The Del City Fire Department is responsible for the Office of Emergency Management for the City of Del City. Fire Chief Brandon Pursell serves as the City’s Emergency Management Director. The City’s Emergency Operations Center is located at Central Fire Station and serves as the City’s coordination center during incidents. A dedicated communications room has capabilities including the OKWIN 800MHz system, the Oklahoma City 800MHz system, the Midwest City 800MHz Conventional System, Tinker AFB Digital System, VHF, and UHF radio systems for interoperable communications as well as video conferencing capabilities. The Del City EOC has direct communications with the National Weather Service-Norman Forecast Office to always stay on top of Central Oklahoma’s weather. With our Local, County, State and Federal Partners, we work to minimize the effect of natural and manmade disasters to our community by Preparing For, Responding To, Recovering From and Mitigating disasters. We recommend all residents to be aware of the always-changing Oklahoma weather. BE INFORMED: have several methods to receive weather information and warnings. HAVE A PLAN: have a safe location in your home, work or school to protect you in case a tornado warning is issued. PREPARE A SAFETY/SURVIVAL KIT: have a “go bag” full of essentials in case of an evacuation or power outage. See our links for additional information and resources.
The Del City Office of Emergency Management maintains 8 Outdoor Warning Sirens strategically located throughout Del City. A responsibility of Emergency Management is to warn the public of approaching or existing hazardous conditions, which require immediate protective actions in order to save lives and reduce injuries. Outdoor Warning Systems (OWS) are but one method to warn the public. Outdoor Warning Systems are designed to alert citizens who are outside or outdoors; they are not designed to penetrate buildings and warn those inside structures. Citizens should not mistakenly wait to hear a siren as their only source of warning information. A National Oceanic and Atmospheric Administration (NOAA) All-Hazards Radio with Specific Area Message Encoding (SAME) technology is a good method of receiving warning messages indoors. Del City, along with other Central Oklahoma communities, tests their OWS at noon on Saturdays, weather permitting, with no potential for severe weather. A map of the outdoor warning sirens are located below.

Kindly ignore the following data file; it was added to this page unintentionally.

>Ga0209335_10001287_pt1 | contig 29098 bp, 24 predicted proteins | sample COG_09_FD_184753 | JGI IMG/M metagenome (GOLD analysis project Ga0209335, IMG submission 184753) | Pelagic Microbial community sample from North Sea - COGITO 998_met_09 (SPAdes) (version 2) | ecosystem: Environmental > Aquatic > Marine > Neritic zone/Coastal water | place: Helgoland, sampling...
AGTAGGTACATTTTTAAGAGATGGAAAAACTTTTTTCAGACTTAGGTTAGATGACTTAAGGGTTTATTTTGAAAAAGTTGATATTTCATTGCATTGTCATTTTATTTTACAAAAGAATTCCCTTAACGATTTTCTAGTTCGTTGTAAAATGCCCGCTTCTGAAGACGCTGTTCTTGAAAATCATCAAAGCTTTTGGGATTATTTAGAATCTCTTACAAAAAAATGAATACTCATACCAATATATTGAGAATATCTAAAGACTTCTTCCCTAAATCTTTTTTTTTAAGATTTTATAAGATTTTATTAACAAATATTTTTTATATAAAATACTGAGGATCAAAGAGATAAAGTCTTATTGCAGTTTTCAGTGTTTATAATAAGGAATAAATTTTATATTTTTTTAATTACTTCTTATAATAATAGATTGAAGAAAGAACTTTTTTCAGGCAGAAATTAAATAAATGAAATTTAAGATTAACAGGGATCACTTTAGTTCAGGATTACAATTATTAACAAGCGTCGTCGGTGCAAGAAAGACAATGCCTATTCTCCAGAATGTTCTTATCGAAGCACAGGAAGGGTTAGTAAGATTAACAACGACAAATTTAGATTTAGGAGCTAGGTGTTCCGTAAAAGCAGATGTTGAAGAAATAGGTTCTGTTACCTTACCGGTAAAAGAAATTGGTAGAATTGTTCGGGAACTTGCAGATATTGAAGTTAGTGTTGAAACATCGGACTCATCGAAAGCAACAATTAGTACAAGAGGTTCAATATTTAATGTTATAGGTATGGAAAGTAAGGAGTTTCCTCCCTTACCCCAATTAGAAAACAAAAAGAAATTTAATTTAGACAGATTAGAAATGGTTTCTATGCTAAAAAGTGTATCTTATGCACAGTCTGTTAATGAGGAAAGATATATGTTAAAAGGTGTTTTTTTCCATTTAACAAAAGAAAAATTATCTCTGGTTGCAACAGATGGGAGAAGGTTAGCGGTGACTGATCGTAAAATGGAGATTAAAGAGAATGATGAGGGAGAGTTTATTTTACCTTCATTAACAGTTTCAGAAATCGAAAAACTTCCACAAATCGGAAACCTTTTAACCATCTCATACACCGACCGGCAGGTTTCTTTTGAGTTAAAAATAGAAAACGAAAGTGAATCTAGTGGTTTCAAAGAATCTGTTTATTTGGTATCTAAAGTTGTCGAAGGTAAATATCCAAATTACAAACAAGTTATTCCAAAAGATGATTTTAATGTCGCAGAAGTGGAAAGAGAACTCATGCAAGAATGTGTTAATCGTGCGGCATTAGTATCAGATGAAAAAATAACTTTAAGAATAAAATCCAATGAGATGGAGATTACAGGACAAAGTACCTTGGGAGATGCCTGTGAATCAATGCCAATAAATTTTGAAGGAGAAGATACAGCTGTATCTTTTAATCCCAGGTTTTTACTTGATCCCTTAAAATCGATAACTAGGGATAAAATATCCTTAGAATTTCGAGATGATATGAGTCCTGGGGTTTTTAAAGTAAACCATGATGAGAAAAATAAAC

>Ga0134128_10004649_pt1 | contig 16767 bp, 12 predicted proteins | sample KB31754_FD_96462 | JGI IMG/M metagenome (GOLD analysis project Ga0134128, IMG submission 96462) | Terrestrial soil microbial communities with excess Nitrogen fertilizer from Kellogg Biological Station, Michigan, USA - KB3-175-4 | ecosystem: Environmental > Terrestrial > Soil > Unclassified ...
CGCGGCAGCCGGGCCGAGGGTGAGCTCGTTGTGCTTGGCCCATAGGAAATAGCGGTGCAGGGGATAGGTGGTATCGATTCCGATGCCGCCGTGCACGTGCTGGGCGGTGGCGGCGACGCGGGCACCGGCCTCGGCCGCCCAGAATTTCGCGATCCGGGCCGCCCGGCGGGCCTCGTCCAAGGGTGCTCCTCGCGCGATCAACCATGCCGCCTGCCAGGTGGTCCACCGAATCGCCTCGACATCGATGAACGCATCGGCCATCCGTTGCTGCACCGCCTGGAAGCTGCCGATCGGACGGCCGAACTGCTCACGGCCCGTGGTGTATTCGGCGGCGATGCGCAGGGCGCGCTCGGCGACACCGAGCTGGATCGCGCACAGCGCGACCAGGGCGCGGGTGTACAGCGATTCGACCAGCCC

StormReady, a program started in 1999 in Tulsa, OK, helps arm America’s communities with the communication and safety skills needed to save lives and property–before and during the event. StormReady helps community leaders and emergency managers strengthen local safety programs. StormReady communities are better prepared to save lives from the onslaught of severe weather through advanced planning, education and awareness. No community is storm proof, but StormReady can help communities save lives. Del City was recognized by the National Weather Service as a StormReady community in 2010.